Germany Witnesses Accused of Lying
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HAMBURG, Germany (AP) _ The judge in the trial of a Moroccan man charged with aiding the Sept. 11 terrorists accused two witnesses of lying on the stand Wednesday and threatened to jail them for contempt of court.
The judge issued the warning after Bekim Adeni and Ibrahim Diab recanted statements to police that they met alleged members of an al-Qaida cell in Hamburg while attending terrorist training camps in Afghanistan around the time of the Sept. 11 attacks.
The men did not have information about the defendant, Mounir el Motassadeq, a student accused of providing support to the Sept. 11 hijackers. But prosecutors hoped to use the testimony from Adeni and Diab, along with other witnesses, to establish that the Hamburg cell was part of Osama bin Laden’s al-Qaida network.
El Motassadeq is charged with belonging to a terrorist organization and with more than 3,000 counts of murder.
To convict el Motassadeq, prosecutors must also prove to the panel of judges that the Moroccan knowingly joined the group and knew its intentions, said Andreas Schulz, a lawyer representing an American widowed in the attacks who has joined the trial as a co-plaintiff.
Both witnesses admitted signing police statements _ Adeni in the company of his attorney, and Diab in the presence of an interpreter.
But the men testified that their statements, which detailed contacts with terrorist planners Said Bahaji and Zakariya Essabar in Afghanistan, were untrue.
Both denied they were pressured to recant their statements. Diab claimed he made his previous statement after German investigators threatened to torture him.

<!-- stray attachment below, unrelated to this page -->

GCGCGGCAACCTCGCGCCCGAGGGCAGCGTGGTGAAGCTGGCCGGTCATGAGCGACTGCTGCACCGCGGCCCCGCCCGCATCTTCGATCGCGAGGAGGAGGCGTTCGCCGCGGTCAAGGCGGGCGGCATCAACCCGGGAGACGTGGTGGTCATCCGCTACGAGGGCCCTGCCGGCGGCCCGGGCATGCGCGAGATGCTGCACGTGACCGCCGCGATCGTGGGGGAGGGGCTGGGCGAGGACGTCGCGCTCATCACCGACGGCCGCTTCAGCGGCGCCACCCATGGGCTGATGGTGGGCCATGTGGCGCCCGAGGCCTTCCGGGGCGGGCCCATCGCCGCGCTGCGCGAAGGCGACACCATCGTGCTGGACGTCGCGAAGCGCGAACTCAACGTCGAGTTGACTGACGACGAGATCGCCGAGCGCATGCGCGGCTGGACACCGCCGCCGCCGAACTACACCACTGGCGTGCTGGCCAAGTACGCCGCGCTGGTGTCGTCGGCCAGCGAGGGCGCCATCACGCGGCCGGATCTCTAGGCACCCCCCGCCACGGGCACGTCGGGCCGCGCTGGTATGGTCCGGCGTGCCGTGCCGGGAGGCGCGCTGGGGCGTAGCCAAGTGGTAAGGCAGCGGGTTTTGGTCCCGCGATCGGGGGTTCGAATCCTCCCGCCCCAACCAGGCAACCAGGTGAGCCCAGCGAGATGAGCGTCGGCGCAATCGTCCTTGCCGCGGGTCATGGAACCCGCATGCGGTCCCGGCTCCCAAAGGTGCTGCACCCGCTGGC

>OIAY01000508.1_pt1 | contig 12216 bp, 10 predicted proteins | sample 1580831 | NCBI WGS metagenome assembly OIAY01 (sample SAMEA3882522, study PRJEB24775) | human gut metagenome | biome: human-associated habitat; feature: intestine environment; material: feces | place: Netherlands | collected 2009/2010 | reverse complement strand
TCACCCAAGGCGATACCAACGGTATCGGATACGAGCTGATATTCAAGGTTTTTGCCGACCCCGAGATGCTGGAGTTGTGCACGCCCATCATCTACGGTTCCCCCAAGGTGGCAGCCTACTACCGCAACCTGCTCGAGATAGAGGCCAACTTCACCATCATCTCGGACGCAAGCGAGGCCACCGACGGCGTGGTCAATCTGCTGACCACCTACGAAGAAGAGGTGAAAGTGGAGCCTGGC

``You’re playing with your freedom, you know,″ presiding Judge Albrecht Mentz told Adeni, a 28-year-old native of Kosovo.
Later, when Mentz admonished Diab, the 22-year-old from Lebanon replied, ``I answer only to Allah.″
``Allah will not keep you from prison,″ Mentz said.
Mentz said both men would have a second chance to testify later before he would jail them for contempt of court.
Diab told the court that he was coerced by federal investigators in Wiesbaden into saying that an alleged member of the Hamburg cell gave him money to train in Afghanistan. He also denied saying that, while at the camp, he saw Bahaji, Essabar and Ramzi Binalshibh, believed by federal authorities to be the chief link to al-Qaida.
``They said they would pull my fingernails out and put my feet in hot water,″ Diab said. Then, pointing toward prosecutor Kai Lohse, Diab said, ``He said we’ll put you in prison in the east where the Nazis are and also your sister.″
Adeni testified he never admitted seeing both Bahaji and Essabar at the camps, despite having signed statements to the contrary, and under cross-examination said he only vaguely recognized Bahaji and Essabar from events in Hamburg.